He argues instead that the city's waning role in societal defense, its increasing affluence and the rise of democratic institutions led inevitably to a mass exodus from crowded, unhealthy and chaotic city centers. Most critics of suburban development ignore the attraction of clean, orderly communities where citizens can band together to privatize maintenance (through homeowners' associations), security (through private patrol companies) and recreation (through private clubs and parks restricted to homeowners). Most important, suburbs allow new residents to enroll their children in public schools that are adequately funded.

Bruegmann takes the argument to extremes, however, defending the practice of "redlining" – banks' denying real estate loans simply because of a property's inner city location – for example, and pointing to Moscow as the only successful paradigm of anti-sprawl planning. He dons a cloak of impartiality, but he recounts the debate over growth management like a ring announcer at a wrestling match: In this corner, representing democracy, choice, affluence and mobility (and sprawl) – Mr. Market; and in the other, representing cultural elitists and centralized communist planning (and growth management) – Big Brother.

Toward the end of his essay, Bruegmann finally gets around to critiquing Portland, Ore., the city with the nation's most famous growth management program. Portland's plan emphasizes transit-oriented development and imposes urban growth limits. Even Bruegmann acknowledges the high quality of urban life there, but he struggles to find fault, dwelling on the "perverse consequences of regulation." He argues that the ordinance has made housing more expensive, created "winners and losers" and actually led to the development of some new exurban communities producing even longer commutes. (Think Temecula.)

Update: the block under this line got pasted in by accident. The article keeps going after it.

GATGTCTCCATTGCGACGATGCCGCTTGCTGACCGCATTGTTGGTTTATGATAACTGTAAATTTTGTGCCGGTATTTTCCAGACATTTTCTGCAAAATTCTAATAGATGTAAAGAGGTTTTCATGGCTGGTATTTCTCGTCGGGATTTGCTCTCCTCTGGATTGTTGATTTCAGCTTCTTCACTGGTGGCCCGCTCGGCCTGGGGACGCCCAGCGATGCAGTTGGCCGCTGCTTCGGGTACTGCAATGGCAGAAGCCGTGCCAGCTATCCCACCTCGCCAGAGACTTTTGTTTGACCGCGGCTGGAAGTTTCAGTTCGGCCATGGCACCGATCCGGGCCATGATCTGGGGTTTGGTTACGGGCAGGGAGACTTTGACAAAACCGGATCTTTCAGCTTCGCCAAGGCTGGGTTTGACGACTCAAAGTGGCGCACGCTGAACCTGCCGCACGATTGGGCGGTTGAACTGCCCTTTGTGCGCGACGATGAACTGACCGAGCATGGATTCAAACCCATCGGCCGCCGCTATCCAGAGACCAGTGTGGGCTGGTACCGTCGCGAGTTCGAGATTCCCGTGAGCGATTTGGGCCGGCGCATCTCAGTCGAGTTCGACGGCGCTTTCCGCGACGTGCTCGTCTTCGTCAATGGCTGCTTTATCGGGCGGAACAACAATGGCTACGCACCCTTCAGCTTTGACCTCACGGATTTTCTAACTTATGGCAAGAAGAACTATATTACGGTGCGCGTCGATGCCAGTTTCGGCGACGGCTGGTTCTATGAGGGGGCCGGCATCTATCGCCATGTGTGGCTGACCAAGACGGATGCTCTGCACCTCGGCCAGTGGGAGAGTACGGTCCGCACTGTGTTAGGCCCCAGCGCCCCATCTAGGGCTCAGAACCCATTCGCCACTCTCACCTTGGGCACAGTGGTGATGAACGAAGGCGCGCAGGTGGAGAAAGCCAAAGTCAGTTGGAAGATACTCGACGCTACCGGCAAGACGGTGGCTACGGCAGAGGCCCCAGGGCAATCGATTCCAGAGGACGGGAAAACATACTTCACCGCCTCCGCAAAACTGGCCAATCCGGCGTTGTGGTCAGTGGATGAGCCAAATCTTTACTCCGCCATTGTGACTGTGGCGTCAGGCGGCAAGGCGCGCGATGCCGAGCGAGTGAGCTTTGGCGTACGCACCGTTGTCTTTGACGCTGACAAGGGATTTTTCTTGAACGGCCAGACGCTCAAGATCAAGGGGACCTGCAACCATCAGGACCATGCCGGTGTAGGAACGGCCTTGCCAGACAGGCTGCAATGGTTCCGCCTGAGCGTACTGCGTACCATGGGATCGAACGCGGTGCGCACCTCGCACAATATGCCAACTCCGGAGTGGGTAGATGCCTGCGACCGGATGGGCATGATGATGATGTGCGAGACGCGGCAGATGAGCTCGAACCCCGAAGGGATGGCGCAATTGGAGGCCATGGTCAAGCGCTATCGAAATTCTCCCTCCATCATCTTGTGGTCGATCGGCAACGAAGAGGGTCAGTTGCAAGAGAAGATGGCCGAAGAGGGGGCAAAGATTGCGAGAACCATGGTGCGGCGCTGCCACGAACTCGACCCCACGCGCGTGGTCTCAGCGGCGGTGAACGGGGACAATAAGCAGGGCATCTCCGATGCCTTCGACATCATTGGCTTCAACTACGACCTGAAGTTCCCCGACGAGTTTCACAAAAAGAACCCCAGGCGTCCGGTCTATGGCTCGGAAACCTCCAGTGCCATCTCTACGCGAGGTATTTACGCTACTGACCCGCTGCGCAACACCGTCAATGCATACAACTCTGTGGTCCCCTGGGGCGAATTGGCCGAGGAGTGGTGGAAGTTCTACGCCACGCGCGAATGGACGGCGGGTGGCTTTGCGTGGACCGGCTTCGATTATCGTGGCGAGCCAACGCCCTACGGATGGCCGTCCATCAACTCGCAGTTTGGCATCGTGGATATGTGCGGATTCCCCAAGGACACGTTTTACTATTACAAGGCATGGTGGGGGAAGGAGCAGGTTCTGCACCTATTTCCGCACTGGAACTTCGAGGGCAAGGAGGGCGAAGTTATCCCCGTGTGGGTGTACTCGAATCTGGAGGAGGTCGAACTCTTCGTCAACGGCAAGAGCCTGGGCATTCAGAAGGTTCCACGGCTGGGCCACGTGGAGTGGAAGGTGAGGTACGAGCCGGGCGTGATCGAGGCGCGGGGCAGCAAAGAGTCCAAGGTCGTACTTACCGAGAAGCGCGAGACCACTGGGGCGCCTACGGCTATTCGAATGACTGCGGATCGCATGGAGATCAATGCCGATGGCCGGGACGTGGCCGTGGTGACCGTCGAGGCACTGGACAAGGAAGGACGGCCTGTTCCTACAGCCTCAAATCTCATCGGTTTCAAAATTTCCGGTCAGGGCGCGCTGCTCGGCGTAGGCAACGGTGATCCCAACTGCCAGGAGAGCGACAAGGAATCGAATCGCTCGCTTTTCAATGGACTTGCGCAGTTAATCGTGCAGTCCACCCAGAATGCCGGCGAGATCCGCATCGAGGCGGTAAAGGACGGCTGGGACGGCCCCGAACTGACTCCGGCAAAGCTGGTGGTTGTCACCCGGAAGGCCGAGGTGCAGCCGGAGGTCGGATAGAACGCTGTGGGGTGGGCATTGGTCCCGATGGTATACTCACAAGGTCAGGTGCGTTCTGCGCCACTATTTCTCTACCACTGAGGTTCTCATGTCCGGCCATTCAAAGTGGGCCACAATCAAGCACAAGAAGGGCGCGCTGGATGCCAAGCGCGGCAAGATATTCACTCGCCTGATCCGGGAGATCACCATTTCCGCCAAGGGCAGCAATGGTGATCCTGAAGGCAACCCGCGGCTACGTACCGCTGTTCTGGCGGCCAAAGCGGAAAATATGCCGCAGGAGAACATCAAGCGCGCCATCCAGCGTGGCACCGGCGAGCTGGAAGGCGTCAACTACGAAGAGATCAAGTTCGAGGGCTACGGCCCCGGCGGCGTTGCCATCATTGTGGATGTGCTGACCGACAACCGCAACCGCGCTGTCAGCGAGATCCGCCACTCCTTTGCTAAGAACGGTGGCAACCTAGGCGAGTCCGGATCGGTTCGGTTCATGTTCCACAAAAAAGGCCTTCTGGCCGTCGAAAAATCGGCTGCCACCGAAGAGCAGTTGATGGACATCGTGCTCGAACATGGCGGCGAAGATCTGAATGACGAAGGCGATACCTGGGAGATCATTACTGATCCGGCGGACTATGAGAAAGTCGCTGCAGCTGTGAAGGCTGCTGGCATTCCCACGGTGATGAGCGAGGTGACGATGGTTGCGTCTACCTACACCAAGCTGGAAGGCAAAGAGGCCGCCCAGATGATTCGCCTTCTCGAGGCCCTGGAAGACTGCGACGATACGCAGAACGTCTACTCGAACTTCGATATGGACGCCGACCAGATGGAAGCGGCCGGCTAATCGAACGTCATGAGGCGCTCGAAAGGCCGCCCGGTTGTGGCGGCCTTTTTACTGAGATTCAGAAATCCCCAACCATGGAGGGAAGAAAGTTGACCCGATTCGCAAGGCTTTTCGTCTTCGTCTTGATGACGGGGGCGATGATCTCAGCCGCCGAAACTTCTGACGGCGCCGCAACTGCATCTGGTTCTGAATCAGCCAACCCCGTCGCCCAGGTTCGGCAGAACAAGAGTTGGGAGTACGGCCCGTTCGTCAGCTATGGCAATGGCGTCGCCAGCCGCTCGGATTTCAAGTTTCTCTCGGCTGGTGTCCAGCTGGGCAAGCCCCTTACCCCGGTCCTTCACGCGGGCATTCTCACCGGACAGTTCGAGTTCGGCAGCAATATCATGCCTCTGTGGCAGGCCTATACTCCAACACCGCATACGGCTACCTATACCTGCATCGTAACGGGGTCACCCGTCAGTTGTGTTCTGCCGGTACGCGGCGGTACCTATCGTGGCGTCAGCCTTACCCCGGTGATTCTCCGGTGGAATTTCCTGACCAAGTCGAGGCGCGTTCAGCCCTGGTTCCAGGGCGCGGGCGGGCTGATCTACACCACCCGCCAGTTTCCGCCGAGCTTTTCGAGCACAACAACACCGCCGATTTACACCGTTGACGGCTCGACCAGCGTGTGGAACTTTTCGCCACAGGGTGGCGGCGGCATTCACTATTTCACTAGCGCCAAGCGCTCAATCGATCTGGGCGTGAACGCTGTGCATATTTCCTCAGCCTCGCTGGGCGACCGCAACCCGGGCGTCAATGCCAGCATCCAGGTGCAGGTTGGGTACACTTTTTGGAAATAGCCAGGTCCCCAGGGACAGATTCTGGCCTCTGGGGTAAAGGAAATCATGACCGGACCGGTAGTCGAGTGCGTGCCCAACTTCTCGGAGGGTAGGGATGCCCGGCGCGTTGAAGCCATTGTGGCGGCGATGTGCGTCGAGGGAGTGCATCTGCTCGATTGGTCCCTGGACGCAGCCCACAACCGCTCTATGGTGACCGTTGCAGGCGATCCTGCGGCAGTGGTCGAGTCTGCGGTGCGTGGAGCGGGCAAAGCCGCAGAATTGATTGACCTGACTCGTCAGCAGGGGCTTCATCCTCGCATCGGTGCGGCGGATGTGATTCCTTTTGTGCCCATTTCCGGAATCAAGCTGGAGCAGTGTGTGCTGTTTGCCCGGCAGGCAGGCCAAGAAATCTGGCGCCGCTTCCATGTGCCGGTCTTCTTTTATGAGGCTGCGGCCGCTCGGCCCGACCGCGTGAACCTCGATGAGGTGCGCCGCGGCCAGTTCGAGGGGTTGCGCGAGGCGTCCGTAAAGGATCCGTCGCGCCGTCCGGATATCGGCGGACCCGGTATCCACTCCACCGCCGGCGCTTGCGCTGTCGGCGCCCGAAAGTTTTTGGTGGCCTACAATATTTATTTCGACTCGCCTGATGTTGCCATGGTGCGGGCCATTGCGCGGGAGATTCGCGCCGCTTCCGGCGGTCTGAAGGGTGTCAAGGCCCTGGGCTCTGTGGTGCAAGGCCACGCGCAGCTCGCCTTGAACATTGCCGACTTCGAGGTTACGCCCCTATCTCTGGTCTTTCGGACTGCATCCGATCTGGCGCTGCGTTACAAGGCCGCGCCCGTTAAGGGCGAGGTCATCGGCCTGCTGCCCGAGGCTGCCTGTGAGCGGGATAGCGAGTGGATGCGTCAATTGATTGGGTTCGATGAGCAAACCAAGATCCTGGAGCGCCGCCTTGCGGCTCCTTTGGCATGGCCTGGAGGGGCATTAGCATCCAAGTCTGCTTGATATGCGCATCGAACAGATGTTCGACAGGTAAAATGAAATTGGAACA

A zoning ordinance that made some people richer and some people poorer? A municipal policy that had unintended consequences? We are shocked. Shocked!

Those aren't reasons to stop planning 7/8 they're reasons to do it carefully, and to go on amending the plan, as if our future depended upon it. Bruegmann never really confronts the unmeasured cost of not protecting our inherited natural and cultural resources for future generations. When he suggests that the direction of cities is best left to unbridled market forces, his tone is shrill – which is odd, since he's on the side that's winning.

We can build settlements on major earthquake faults, we can build them in floodplains, we can make cities ever more dependent on imported fossil fuels, and we can even build them below sea level in Hurricane Alley – and we have and we do, for short-term economic reasons. Mother Nature has a way of evening the score, however, as Katrina has so powerfully reminded us.

Bruegmann's thesis that growth management is the undemocratic ideal of cultural elitists remains unconvincing. It was the populist preacher Robert Schuller, after all, not some Stalinist apparatchik, who said, "Failing to plan is planning to fail." Bruegmann also fails in his presentation of urban planning as an exercise in futility. He is surely correct that we can never eliminate sprawl from the American landscape, but his book will not extinguish the dream of an affluent, democratic society that offers its citizens more choices, not fewer, and a future that passes on to our children the natural and cultural resources we inherited from our parents.

James Robbins is a principal at RJC Architects, a multidisciplinary design firm in San Diego.